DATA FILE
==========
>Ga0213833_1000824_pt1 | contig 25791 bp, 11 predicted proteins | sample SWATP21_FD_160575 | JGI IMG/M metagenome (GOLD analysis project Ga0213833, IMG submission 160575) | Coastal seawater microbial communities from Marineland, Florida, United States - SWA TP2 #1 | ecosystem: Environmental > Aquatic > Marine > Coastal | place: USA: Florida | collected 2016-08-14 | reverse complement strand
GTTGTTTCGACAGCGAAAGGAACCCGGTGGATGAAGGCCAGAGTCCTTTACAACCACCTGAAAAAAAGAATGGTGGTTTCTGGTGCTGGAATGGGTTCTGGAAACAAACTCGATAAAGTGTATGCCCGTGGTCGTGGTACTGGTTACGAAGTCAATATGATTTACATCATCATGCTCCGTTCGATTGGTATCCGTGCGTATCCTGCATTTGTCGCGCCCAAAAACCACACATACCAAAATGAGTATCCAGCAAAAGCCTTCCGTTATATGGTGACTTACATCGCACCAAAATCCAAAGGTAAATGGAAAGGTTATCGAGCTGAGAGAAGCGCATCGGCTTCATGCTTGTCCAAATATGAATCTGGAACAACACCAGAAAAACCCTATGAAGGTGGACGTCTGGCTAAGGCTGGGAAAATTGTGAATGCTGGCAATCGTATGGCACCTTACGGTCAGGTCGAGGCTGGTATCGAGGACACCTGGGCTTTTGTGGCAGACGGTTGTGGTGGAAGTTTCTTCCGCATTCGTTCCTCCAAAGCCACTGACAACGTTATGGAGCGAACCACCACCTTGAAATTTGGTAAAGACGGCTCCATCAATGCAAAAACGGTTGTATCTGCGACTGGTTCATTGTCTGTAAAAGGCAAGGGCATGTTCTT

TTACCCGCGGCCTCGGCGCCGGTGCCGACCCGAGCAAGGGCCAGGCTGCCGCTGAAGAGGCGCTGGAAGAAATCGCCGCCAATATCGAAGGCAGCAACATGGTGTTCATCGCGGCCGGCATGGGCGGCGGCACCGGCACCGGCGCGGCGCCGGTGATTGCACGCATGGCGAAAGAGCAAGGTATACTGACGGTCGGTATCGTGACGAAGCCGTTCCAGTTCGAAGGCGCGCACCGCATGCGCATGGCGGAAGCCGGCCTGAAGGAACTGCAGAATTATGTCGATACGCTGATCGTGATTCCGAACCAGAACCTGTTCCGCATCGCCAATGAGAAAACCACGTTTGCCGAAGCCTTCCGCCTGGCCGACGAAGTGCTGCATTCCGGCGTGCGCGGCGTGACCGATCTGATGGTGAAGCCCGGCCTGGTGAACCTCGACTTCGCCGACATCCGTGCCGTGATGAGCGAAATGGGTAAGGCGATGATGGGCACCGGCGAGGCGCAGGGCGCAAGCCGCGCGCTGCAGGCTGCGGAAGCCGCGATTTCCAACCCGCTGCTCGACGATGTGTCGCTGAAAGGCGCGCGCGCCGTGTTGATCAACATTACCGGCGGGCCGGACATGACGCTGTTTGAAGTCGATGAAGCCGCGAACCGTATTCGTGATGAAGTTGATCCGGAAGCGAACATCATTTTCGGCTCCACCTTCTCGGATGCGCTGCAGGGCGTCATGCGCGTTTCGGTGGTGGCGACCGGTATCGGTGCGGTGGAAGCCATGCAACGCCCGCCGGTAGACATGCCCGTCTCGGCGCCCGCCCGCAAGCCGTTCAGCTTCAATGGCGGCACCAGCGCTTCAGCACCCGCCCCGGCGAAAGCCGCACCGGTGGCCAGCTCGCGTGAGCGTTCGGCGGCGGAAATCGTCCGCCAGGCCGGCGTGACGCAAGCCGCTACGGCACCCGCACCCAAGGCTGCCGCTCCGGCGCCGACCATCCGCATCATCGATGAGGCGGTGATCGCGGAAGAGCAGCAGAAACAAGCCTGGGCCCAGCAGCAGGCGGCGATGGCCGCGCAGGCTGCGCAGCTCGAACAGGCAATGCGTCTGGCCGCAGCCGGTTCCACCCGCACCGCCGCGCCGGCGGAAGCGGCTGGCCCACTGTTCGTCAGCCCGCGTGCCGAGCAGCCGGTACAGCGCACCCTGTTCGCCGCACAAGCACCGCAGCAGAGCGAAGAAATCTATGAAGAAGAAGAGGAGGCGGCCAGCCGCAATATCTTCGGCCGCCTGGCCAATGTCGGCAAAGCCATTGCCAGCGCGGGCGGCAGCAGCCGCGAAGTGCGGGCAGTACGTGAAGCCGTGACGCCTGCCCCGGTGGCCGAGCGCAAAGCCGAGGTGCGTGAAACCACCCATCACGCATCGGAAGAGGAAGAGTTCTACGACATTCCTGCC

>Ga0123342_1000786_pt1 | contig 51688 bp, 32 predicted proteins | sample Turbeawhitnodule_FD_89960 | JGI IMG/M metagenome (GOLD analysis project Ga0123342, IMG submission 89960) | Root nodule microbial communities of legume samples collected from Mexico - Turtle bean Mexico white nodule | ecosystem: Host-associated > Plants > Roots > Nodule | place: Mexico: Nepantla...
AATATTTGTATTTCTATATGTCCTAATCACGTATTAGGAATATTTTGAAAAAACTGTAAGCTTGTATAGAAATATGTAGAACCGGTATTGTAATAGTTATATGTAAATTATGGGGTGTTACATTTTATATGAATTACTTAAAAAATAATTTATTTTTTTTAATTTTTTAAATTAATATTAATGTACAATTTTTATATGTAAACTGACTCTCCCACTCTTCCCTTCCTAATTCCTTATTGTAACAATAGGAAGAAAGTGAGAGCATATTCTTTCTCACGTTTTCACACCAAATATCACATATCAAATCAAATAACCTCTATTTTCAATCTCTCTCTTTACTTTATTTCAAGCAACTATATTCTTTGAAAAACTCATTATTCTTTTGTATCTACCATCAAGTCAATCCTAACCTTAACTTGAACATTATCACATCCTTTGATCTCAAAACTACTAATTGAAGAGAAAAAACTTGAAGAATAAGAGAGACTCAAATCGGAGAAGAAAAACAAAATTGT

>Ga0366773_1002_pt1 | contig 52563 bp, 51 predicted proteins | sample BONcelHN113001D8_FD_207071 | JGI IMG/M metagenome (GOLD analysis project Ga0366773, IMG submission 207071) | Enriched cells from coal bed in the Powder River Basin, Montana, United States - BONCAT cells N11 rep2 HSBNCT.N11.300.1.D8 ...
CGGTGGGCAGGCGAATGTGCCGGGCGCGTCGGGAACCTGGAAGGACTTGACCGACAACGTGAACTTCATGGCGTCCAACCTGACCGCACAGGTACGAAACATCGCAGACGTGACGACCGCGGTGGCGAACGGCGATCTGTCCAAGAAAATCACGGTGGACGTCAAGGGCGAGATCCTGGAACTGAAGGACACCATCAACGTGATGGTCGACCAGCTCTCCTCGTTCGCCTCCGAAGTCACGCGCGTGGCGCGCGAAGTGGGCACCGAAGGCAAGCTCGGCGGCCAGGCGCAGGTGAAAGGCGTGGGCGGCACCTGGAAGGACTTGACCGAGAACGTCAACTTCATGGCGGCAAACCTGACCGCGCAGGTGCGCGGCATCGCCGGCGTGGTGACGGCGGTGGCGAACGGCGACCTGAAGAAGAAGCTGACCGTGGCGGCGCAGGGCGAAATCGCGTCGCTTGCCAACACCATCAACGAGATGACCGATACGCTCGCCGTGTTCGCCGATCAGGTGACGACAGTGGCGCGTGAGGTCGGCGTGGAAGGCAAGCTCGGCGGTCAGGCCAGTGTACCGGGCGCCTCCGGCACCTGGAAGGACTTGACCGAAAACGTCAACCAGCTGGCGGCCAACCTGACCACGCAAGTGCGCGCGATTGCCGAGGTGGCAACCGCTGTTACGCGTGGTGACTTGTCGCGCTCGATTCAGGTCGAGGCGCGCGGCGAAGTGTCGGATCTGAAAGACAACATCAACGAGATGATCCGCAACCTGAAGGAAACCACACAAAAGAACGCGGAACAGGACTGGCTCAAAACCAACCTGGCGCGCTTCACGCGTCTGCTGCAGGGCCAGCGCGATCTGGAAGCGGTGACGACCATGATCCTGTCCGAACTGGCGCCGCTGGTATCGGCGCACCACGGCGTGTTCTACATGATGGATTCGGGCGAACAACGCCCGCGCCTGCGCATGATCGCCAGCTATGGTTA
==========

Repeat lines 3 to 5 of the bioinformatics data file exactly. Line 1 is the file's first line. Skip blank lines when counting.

TTACCCGCGGCCTCGGCGCCGGTGCCGACCCGAGCAAGGGCCAGGCTGCCGCTGAAGAGGCGCTGGAAGAAATCGCCGCCAATATCGAAGGCAGCAACATGGTGTTCATCGCGGCCGGCATGGGCGGCGGCACCGGCACCGGCGCGGCGCCGGTGATTGCACGCATGGCGAAAGAGCAAGGTATACTGACGGTCGGTATCGTGACGAAGCCGTTCCAGTTCGAAGGCGCGCACCGCATGCGCATGGCGGAAGCCGGCCTGAAGGAACTGCAGAATTATGTCGATACGCTGATCGTGATTCCGAACCAGAACCTGTTCCGCATCGCCAATGAGAAAACCACGTTTGCCGAAGCCTTCCGCCTGGCCGACGAAGTGCTGCATTCCGGCGTGCGCGGCGTGACCGATCTGATGGTGAAGCCCGGCCTGGTGAACCTCGACTTCGCCGACATCCGTGCCGTGATGAGCGAAATGGGTAAGGCGATGATGGGCACCGGCGAGGCGCAGGGCGCAAGCCGCGCGCTGCAGGCTGCGGAAGCCGCGATTTCCAACCCGCTGCTCGACGATGTGTCGCTGAAAGGCGCGCGCGCCGTGTTGATCAACATTACCGGCGGGCCGGACATGACGCTGTTTGAAGTCGATGAAGCCGCGAACCGTATTCGTGATGAAGTTGATCCGGAAGCGAACATCATTTTCGGCTCCACCTTCTCGGATGCGCTGCAGGGCGTCATGCGCGTTTCGGTGGTGGCGACCGGTATCGGTGCGGTGGAAGCCATGCAACGCCCGCCGGTAGACATGCCCGTCTCGGCGCCCGCCCGCAAGCCGTTCAGCTTCAATGGCGGCACCAGCGCTTCAGCACCCGCCCCGGCGAAAGCCGCACCGGTGGCCAGCTCGCGTGAGCGTTCGGCGGCGGAAATCGTCCGCCAGGCCGGCGTGACGCAAGCCGCTACGGCACCCGCACCCAAGGCTGCCGCTCCGGCGCCGACCATCCGCATCATCGATGAGGCGGTGATCGCGGAAGAGCAGCAGAAACAAGCCTGGGCCCAGCAGCAGGCGGCGATGGCCGCGCAGGCTGCGCAGCTCGAACAGGCAATGCGTCTGGCCGCAGCCGGTTCCACCCGCACCGCCGCGCCGGCGGAAGCGGCTGGCCCACTGTTCGTCAGCCCGCGTGCCGAGCAGCCGGTACAGCGCACCCTGTTCGCCGCACAAGCACCGCAGCAGAGCGAAGAAATCTATGAAGAAGAAGAGGAGGCGGCCAGCCGCAATATCTTCGGCCGCCTGGCCAATGTCGGCAAAGCCATTGCCAGCGCGGGCGGCAGCAGCCGCGAAGTGCGGGCAGTACGTGAAGCCGTGACGCCTGCCCCGGTGGCCGAGCGCAAAGCCGAGGTGCGTGAAACCACCCATCACGCATCGGAAGAGGAAGAGTTCTACGACATTCCTGCC

>Ga0123342_1000786_pt1 | contig 51688 bp, 32 predicted proteins | sample Turbeawhitnodule_FD_89960 | JGI IMG/M metagenome (GOLD analysis project Ga0123342, IMG submission 89960) | Root nodule microbial communities of legume samples collected from Mexico - Turtle bean Mexico white nodule | ecosystem: Host-associated > Plants > Roots > Nodule | place: Mexico: Nepantla...
AATATTTGTATTTCTATATGTCCTAATCACGTATTAGGAATATTTTGAAAAAACTGTAAGCTTGTATAGAAATATGTAGAACCGGTATTGTAATAGTTATATGTAAATTATGGGGTGTTACATTTTATATGAATTACTTAAAAAATAATTTATTTTTTTTAATTTTTTAAATTAATATTAATGTACAATTTTTATATGTAAACTGACTCTCCCACTCTTCCCTTCCTAATTCCTTATTGTAACAATAGGAAGAAAGTGAGAGCATATTCTTTCTCACGTTTTCACACCAAATATCACATATCAAATCAAATAACCTCTATTTTCAATCTCTCTCTTTACTTTATTTCAAGCAACTATATTCTTTGAAAAACTCATTATTCTTTTGTATCTACCATCAAGTCAATCCTAACCTTAACTTGAACATTATCACATCCTTTGATCTCAAAACTACTAATTGAAGAGAAAAAACTTGAAGAATAAGAGAGACTCAAATCGGAGAAGAAAAACAAAATTGT